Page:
: comp.ai.philosophy wrote:
: >Lester Zick wrote:
: >> >"Conciousness" is ill-defined and subjective.
: >> >Besides, the goal is "intelligence", not
: >> >conciousness.
: >> So consciousness is subjective but intelligence is not?
: >Intelligence can be clearly and concisely defined,
: >consciousness can not.
: Whether intelligence can be clearly and concisely defined has no
: bearing on whether it is subjective. I think what you mean to say is
: definitions of consciousness are subjective. But I don't see anything
: to indicate your definition of intelligence is not subjective.
: > Intelligence: The ability to formulate an effective
: > initial response to a novel situation.
: So what makes this definition not subjective? Consciousness could
: undoubtedly be defined in comparable terms.
We, as humans decide. A reasonable response can be defined as one that a
panel of judges decide is reasonable. There is some culture clash with this
method obviously, but it can be decided upon.
: >Consciousness is an internal trait, intelligence is
: >an external, observable trait. If a system behaves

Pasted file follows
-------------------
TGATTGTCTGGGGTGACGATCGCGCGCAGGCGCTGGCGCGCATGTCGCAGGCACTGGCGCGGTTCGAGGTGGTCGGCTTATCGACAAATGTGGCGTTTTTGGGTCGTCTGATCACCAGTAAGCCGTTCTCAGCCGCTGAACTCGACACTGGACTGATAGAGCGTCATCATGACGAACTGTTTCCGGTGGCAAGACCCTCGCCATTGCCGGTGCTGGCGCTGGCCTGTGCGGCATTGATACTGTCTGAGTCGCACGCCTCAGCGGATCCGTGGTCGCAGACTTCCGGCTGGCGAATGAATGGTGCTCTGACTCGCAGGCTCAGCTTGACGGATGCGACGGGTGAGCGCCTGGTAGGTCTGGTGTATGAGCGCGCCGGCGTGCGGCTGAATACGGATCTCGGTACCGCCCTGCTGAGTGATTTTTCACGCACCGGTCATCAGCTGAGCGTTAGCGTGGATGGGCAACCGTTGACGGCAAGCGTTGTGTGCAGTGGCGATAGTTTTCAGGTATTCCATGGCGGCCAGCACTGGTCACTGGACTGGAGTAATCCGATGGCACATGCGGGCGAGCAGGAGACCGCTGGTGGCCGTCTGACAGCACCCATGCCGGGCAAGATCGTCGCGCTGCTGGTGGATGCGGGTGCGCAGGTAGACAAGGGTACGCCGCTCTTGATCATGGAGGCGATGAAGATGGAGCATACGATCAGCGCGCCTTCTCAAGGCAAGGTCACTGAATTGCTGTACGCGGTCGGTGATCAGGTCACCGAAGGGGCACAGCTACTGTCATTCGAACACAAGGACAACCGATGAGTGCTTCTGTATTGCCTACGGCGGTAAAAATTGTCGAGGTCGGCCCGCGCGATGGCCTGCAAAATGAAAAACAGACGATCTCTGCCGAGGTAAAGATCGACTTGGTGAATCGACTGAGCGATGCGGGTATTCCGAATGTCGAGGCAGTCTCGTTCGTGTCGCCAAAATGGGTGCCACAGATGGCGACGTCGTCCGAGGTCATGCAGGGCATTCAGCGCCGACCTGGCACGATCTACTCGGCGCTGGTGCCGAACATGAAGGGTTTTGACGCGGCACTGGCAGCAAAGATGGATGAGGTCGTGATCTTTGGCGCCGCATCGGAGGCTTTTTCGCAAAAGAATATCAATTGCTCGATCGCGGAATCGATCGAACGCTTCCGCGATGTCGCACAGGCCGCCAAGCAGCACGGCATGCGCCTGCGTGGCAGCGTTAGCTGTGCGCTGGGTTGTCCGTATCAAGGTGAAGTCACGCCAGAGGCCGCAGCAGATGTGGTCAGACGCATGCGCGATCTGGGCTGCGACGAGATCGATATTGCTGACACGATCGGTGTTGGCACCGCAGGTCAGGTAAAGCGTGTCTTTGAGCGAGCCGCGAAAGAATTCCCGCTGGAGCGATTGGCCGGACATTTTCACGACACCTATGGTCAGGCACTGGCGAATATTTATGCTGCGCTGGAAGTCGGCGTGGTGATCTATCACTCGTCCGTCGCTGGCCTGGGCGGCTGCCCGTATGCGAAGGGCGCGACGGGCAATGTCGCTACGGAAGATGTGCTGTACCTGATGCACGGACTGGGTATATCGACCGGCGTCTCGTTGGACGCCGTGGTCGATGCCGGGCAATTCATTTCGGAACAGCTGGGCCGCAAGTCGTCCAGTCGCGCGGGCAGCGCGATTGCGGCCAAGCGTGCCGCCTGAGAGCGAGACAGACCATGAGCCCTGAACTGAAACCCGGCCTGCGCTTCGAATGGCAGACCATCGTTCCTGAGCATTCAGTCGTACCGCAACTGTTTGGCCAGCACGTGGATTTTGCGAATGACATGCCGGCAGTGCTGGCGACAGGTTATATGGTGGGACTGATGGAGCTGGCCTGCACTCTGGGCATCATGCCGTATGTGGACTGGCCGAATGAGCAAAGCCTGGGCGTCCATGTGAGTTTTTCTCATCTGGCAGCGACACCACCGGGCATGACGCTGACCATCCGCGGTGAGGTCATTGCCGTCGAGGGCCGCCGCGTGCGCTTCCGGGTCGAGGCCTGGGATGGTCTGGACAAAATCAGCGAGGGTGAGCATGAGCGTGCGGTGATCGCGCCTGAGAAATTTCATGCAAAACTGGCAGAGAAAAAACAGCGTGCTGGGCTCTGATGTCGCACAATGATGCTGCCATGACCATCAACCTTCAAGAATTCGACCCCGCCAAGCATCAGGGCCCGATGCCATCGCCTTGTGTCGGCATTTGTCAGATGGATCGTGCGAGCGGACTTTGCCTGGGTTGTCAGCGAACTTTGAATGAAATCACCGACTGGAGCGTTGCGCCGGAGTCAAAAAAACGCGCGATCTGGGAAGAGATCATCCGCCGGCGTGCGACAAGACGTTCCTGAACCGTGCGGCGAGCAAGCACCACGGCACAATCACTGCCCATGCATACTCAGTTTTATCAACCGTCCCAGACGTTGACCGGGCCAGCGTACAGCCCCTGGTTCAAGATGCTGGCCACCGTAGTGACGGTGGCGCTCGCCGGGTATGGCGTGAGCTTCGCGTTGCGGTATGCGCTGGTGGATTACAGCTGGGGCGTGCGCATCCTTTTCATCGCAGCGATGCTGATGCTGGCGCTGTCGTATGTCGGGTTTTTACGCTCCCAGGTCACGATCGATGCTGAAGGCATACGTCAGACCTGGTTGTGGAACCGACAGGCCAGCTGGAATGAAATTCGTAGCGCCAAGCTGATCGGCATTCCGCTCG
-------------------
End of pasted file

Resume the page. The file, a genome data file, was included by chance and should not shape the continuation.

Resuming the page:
: >intelligently (solves problems it hasn't seen before),
: >then it is intelligent.
: >Intelligence can be measured. Human level AI will
: >be achieved when a computer can consistently pass
: >the Turing Test against a skilled interrogator.
: >Intelligence can exist in degrees. A dog is more
: >intelligent than a fish, but less than a monkey.
: >But does a dog, monkey or fish have consciousness?
: >Different people and different cultures disagree.
: >It is like asking if they have a soul.
: Well it may be like asking if they have a soul but I don't see that
: intelligence is any less subjective as a mechanism. You're arguing
: intelligence can be measured but measures of intelligence are every
: bit as subjective as people want to make them.
I disagree. Consciousness is purely subjective. Intelligence is a display
of rationality. Consciousness is the realization of self and of the
spontaneous decision that the self is important. In that manner, I believe
that dogs, cats, monkeys, squirrels, etc. are conscious beings, they display
fear, joy, etc. (in as much as I can tell). This will be a challenge to
determine in a machine. In short, I believe that both intelligence and
consciousness can be defined and measured.
* Dennis Clark firstname.lastname@example.org www.techtoystoday.com *
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